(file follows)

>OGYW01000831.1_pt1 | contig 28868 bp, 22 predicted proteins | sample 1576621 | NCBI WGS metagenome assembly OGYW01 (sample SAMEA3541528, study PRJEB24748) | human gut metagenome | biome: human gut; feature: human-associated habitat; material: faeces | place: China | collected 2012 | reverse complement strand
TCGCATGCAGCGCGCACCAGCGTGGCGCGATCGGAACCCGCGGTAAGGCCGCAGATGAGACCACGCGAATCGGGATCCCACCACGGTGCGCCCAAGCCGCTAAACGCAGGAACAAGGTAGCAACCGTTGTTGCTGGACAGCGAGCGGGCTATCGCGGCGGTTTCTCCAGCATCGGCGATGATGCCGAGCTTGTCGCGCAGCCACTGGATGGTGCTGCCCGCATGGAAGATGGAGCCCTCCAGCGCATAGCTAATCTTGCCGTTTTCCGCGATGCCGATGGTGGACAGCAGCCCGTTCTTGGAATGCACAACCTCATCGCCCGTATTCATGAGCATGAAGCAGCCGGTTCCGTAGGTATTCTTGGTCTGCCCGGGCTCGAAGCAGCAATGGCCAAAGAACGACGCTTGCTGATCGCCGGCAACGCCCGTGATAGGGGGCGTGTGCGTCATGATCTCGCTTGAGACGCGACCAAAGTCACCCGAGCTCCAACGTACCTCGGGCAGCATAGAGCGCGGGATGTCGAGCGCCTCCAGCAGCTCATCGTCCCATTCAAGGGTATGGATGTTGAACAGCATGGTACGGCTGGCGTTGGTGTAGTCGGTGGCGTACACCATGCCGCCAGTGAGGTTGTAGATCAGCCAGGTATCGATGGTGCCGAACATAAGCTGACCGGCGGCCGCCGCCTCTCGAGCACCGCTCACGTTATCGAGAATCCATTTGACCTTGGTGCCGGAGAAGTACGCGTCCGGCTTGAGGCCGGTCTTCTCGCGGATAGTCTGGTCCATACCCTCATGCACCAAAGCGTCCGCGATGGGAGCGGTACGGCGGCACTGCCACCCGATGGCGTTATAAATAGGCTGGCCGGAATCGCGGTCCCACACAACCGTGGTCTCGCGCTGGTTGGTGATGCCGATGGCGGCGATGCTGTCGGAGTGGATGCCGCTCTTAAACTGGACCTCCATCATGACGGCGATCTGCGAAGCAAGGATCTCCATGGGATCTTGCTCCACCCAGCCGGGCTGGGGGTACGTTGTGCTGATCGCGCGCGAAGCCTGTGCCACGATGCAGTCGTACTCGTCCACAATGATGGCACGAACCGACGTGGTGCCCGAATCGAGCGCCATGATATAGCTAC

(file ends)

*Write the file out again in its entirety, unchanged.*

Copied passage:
>OGYW01000831.1_pt1 | contig 28868 bp, 22 predicted proteins | sample 1576621 | NCBI WGS metagenome assembly OGYW01 (sample SAMEA3541528, study PRJEB24748) | human gut metagenome | biome: human gut; feature: human-associated habitat; material: faeces | place: China | collected 2012 | reverse complement strand
TCGCATGCAGCGCGCACCAGCGTGGCGCGATCGGAACCCGCGGTAAGGCCGCAGATGAGACCACGCGAATCGGGATCCCACCACGGTGCGCCCAAGCCGCTAAACGCAGGAACAAGGTAGCAACCGTTGTTGCTGGACAGCGAGCGGGCTATCGCGGCGGTTTCTCCAGCATCGGCGATGATGCCGAGCTTGTCGCGCAGCCACTGGATGGTGCTGCCCGCATGGAAGATGGAGCCCTCCAGCGCATAGCTAATCTTGCCGTTTTCCGCGATGCCGATGGTGGACAGCAGCCCGTTCTTGGAATGCACAACCTCATCGCCCGTATTCATGAGCATGAAGCAGCCGGTTCCGTAGGTATTCTTGGTCTGCCCGGGCTCGAAGCAGCAATGGCCAAAGAACGACGCTTGCTGATCGCCGGCAACGCCCGTGATAGGGGGCGTGTGCGTCATGATCTCGCTTGAGACGCGACCAAAGTCACCCGAGCTCCAACGTACCTCGGGCAGCATAGAGCGCGGGATGTCGAGCGCCTCCAGCAGCTCATCGTCCCATTCAAGGGTATGGATGTTGAACAGCATGGTACGGCTGGCGTTGGTGTAGTCGGTGGCGTACACCATGCCGCCAGTGAGGTTGTAGATCAGCCAGGTATCGATGGTGCCGAACATAAGCTGACCGGCGGCCGCCGCCTCTCGAGCACCGCTCACGTTATCGAGAATCCATTTGACCTTGGTGCCGGAGAAGTACGCGTCCGGCTTGAGGCCGGTCTTCTCGCGGATAGTCTGGTCCATACCCTCATGCACCAAAGCGTCCGCGATGGGAGCGGTACGGCGGCACTGCCACCCGATGGCGTTATAAATAGGCTGGCCGGAATCGCGGTCCCACACAACCGTGGTCTCGCGCTGGTTGGTGATGCCGATGGCGGCGATGCTGTCGGAGTGGATGCCGCTCTTAAACTGGACCTCCATCATGACGGCGATCTGCGAAGCAAGGATCTCCATGGGATCTTGCTCCACCCAGCCGGGCTGGGGGTACGTTGTGCTGATCGCGCGCGAAGCCTGTGCCACGATGCAGTCGTACTCGTCCACAATGATGGCACGAACCGACGTGGTGCCCGAATCGAGCGCCATGATATAGCTAC